Variable Oystercatcher (Haematopus unicolor) at Frasers Beach
Maori names: Torea (Black phase, Toreapango)
Length: 48-49 cm
Distribution: Coastal around North, South and Stewart Islands. Black phase birds more common in the south and the only type on Stewart Island.
Food: Various bivalves, marine creatures. Worms.
Voice: Rippling ‚kervee.‘ High-pitched ‚tueep‘.
Breeding: Coastally. Sand-dunes and rocky shores. Simple scrape with two or three buff coloured eggs, spotted dark brown. Incubated by both adults for four weeks. Chicks fly at six weeks. Territorial all year. Non-breeders and young form small flocks.
As its name implies the Variable Oystercatcher has three plumage phases; pied, black and smudgy. Pied birds are similar to South Island Pied Oystercatchers but always lack the white marking around the top of the wing. Entirely black birds are seen more commonly in the South Island and black only on Stewart Island. Smudgy birds have varying amounts of black and white on their underparts. All are slightly bigger than the South Island Pied birds and are strictly coastal, nesting on most suitable shores around all three main islands and many off-shore islets. Pairs remain together for life and may be encountered on the same piece of coastline summer and winter. A musical rippling ‚kervee‘ heard during September indicates courtship is underway and the first eggs are laid between October and December. Variable Oystercatchers tend to be late nesters and second clutches or replacement nests may be found as late as February long after the South Island Pied Oystercatchers have completed activities and headed north. Two or three buff coloured eggs speckled dark brown are laid in a scrape in the sand or stones sometimes near driftwood or between sand dune vegetation. Often the scrape is unlined but occasionally a few stones, shells or adjacent sticks are moved in during incubation. Both adults share incubation duties which take nearly four weeks.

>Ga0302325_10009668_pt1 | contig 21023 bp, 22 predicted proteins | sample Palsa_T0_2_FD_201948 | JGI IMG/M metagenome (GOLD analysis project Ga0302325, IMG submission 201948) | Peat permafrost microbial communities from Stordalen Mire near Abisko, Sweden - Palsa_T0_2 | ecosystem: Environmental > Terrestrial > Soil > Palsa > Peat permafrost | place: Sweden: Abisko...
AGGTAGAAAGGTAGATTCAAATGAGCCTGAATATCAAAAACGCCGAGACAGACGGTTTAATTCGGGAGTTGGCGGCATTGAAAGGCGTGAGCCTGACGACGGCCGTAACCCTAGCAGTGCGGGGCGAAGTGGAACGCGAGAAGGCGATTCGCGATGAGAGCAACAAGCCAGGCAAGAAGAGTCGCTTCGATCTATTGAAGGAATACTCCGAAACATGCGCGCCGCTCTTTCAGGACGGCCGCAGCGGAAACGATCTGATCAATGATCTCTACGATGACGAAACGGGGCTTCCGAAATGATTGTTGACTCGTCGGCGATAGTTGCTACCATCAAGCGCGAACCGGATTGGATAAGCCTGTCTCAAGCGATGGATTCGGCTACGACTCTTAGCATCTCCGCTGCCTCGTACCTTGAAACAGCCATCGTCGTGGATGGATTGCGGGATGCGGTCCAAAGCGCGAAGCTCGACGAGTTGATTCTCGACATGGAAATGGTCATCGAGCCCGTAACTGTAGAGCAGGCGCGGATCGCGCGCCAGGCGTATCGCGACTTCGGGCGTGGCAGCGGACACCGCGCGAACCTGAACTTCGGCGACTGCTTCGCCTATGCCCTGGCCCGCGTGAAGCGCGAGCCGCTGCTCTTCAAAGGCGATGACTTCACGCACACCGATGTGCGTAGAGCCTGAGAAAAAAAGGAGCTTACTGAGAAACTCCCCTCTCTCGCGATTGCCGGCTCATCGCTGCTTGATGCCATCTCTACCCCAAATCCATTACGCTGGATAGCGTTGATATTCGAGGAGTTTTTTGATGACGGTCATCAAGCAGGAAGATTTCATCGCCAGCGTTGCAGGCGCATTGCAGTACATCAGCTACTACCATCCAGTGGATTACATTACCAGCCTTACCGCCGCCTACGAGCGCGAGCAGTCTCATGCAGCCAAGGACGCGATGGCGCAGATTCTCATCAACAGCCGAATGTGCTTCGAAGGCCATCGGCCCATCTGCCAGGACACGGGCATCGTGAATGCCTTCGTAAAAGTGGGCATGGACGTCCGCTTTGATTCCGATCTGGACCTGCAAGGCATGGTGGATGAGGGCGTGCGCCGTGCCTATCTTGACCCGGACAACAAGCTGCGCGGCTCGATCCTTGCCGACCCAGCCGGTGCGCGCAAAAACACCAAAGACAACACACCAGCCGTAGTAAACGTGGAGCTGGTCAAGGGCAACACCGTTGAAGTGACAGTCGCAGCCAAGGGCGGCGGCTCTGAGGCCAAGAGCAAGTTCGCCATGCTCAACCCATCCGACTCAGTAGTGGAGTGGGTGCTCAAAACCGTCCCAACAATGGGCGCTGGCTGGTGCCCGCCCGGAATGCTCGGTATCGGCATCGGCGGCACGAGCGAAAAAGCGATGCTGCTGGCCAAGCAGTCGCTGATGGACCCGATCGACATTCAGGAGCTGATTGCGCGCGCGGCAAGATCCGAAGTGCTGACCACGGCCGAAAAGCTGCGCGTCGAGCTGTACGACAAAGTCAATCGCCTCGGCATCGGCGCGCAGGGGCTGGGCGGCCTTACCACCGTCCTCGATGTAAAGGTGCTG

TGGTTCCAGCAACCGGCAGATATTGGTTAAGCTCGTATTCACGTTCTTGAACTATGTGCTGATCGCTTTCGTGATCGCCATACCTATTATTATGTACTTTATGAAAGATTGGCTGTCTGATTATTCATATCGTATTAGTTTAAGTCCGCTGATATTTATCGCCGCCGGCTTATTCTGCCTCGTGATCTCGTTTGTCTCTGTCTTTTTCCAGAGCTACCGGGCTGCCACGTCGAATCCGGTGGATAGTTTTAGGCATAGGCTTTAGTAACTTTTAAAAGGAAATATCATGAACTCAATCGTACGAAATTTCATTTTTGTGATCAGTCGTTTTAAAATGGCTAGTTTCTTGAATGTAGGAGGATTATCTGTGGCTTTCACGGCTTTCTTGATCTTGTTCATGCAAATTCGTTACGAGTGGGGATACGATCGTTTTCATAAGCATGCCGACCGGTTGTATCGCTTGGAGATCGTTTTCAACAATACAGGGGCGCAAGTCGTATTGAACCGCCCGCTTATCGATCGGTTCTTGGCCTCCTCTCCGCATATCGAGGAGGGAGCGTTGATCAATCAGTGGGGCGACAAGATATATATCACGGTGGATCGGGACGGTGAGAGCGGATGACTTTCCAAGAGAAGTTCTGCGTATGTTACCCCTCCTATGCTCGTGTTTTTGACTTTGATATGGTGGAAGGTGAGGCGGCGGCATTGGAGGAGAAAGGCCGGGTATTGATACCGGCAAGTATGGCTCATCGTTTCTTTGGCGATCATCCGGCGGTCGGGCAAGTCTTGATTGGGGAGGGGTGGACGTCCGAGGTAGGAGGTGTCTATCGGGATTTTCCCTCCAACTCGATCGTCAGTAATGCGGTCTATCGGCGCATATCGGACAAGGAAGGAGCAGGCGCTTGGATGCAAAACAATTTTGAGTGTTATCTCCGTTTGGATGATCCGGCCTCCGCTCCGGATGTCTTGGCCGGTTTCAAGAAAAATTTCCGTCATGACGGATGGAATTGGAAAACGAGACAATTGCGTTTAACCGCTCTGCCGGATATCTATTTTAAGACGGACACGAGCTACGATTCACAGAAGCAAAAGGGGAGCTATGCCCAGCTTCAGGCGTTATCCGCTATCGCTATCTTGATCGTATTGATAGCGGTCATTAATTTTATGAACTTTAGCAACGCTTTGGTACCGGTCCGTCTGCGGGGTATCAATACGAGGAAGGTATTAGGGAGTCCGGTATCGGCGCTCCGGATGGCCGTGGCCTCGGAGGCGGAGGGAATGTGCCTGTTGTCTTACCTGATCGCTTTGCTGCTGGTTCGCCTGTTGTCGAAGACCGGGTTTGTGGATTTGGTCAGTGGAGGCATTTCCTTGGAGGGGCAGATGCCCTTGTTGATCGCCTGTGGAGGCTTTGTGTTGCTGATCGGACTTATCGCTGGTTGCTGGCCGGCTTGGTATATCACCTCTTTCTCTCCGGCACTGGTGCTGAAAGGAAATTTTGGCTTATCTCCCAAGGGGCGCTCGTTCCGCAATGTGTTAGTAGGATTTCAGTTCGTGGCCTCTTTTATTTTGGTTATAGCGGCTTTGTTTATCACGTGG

Those birds whose nests coincide with the peak holiday period have to contend with dune buggies, trail bikes and various off-road vehicles. Many nests are lost or deserted. The cryptic colouration of the chicks enables them to escape detection and dogs and other intruders are attacked but life is difficult for Variable Oystercatchers at Christmas time.
In six weeks young are flying. A few disperse hundreds of kilometres but usually small flocks of juveniles and non-breeders gather in suitable estuaries for the winter, while mature pairs remain territorial all year. Some Variable Oystercatchers join flocks of South Island Pied Oystercatchers.
Various bivalves are eaten and sand and estuary mud probed for a variety of marine creatures. Some take worms in coastal paddocks.